After Hours Work
Midway through the year, I reached a certain performance threshold which promoted me into on-call rotation.
You got a pager. Certain weeks you’d be tapped. When your pager goes off, you go to work. For every hour your pager doesn’t go off, you get 1/8th of an hour of salary. And for each hour you do work, you get your full salary for that specific hour.
If you really wanted the money (and some people did) it was a good trade. I didn’t need the money, and I valued my time away from work, so it wasn’t so great.
Honestly, pager duty felt like punishment. Privately, I viewed on-call rotation as a demotion. It sucked to get called on weekends for some of the most stressful tickets. Customers typically opening tickets on the weekend because something absolutely god-awful is happening, so they’re not exactly in a good mood.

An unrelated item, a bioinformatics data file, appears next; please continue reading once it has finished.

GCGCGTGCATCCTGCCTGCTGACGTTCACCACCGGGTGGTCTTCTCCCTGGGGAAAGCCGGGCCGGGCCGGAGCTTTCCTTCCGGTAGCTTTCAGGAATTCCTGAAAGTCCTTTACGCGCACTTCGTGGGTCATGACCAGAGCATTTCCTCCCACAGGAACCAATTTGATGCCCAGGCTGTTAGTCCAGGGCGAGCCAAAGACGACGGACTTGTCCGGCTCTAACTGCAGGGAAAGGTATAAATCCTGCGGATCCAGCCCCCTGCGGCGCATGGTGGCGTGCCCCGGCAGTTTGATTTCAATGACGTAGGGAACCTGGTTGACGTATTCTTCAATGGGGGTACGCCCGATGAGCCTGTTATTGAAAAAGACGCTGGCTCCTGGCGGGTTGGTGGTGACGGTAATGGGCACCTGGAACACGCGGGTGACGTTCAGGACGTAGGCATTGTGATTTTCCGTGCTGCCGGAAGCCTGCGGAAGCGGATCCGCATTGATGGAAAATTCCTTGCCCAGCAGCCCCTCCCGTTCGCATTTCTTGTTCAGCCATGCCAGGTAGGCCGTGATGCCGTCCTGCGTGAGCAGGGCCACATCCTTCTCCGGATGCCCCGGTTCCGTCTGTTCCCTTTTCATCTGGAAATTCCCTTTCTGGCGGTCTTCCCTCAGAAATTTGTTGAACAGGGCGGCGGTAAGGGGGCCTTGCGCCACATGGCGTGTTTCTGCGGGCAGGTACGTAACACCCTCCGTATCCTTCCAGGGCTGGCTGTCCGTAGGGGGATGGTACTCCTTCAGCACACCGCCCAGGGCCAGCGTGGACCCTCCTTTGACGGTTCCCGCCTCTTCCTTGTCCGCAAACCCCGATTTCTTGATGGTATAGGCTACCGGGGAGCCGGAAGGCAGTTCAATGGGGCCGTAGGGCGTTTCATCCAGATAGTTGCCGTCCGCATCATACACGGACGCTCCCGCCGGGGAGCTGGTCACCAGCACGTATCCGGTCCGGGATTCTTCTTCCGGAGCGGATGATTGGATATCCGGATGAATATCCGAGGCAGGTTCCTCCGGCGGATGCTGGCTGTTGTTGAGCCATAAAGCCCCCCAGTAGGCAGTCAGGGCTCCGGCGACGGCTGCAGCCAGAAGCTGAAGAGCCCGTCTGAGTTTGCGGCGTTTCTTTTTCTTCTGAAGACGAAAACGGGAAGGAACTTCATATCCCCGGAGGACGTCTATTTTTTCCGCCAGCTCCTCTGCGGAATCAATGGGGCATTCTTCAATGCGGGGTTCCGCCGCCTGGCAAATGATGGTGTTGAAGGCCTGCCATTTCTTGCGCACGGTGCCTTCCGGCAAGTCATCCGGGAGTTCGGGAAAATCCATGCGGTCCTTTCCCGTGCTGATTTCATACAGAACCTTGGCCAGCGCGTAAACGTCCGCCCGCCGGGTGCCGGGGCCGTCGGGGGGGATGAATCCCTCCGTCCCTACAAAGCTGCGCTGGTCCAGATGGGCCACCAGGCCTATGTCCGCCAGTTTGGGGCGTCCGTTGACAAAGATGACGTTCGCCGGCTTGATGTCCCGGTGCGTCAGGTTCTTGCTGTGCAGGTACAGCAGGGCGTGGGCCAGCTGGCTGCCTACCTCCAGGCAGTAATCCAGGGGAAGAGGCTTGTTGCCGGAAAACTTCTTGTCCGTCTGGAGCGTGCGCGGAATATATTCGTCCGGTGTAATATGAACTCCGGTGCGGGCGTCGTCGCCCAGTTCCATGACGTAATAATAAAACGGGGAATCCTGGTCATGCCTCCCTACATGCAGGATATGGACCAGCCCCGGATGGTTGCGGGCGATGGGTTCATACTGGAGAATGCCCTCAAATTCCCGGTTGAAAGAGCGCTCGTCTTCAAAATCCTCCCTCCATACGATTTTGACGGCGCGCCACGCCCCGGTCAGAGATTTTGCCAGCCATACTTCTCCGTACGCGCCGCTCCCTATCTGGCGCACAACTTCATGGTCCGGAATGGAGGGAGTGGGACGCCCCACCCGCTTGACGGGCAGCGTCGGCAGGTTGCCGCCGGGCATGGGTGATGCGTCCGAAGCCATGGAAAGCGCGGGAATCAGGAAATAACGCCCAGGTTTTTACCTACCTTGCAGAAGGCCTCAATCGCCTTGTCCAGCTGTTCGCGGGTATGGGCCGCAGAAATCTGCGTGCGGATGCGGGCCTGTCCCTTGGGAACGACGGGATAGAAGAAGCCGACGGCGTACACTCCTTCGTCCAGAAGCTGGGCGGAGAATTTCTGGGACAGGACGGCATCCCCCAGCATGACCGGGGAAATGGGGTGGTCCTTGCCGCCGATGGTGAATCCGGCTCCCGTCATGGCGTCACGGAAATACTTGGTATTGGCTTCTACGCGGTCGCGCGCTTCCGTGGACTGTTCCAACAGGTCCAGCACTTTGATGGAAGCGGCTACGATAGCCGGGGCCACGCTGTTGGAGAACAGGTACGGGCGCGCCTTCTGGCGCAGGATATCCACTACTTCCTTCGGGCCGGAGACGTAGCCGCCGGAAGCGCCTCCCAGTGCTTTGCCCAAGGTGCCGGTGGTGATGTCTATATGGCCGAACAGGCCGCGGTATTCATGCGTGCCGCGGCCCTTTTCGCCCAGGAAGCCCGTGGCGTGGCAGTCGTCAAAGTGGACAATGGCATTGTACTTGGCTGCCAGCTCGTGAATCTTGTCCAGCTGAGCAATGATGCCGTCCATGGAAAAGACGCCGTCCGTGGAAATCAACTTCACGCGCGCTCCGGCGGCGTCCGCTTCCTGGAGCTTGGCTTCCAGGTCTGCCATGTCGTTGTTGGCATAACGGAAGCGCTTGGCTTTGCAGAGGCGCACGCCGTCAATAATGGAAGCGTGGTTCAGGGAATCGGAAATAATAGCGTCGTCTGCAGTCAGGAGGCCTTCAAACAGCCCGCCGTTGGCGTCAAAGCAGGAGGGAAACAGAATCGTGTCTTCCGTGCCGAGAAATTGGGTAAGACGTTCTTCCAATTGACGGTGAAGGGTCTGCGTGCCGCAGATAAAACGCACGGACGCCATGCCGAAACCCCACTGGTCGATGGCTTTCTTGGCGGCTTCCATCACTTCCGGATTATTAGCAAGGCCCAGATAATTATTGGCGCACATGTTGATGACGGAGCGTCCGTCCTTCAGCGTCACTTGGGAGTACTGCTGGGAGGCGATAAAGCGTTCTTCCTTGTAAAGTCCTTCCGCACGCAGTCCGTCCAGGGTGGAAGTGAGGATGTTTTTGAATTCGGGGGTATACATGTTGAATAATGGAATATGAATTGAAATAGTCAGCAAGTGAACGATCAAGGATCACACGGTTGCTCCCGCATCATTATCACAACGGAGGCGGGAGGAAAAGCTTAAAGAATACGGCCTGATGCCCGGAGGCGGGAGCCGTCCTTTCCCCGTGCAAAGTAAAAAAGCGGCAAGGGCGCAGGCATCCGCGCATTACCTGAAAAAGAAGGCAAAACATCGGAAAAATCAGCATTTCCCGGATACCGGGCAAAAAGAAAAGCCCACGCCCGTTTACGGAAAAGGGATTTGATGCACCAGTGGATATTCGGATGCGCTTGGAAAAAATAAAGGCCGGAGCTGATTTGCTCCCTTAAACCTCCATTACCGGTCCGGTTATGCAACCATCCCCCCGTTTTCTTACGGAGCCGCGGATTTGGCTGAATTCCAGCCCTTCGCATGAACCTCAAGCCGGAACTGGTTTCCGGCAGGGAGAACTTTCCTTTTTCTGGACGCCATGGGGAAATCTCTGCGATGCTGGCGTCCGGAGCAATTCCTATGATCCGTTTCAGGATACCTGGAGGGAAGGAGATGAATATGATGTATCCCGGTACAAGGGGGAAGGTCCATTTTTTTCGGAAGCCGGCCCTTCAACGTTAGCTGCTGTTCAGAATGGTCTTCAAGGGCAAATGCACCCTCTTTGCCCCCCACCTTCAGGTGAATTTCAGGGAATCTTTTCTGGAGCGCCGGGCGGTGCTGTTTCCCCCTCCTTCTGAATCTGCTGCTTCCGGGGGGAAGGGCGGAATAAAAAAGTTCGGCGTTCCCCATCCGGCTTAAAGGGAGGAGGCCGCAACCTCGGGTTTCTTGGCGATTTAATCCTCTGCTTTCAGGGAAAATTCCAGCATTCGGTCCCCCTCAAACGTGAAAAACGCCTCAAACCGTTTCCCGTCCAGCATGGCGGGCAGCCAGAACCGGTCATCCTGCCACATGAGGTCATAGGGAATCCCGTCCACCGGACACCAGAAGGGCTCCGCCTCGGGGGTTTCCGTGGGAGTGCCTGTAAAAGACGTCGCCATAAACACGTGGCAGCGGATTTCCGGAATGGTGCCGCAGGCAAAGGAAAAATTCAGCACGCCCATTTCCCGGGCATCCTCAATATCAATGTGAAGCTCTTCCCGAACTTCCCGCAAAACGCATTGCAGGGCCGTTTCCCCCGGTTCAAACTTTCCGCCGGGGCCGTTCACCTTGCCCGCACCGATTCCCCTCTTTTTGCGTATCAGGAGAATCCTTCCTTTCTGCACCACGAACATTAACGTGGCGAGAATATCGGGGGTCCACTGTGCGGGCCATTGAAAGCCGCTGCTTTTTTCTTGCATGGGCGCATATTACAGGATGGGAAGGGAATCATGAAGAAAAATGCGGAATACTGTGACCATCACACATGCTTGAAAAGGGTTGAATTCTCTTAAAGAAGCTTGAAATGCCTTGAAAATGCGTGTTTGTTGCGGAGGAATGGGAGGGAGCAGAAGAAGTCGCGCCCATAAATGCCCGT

I never did fully adjust to it. Every sixth week, I carried some device around me and dreaded, at all times, the buzz, waking up in the middle of the night and fishing around for my phone and a laptop, looking at code with bleary eyes, forced to talk to a fully alert and agitated client while I was still half asleep. It sucked every single time. Some people weren’t all that bothered by it, but I couldn’t make the leap myself. I tried. I wanted to have the right attitude — really — but it eluded me in the end.
That little black box proved to be a continual source of pain.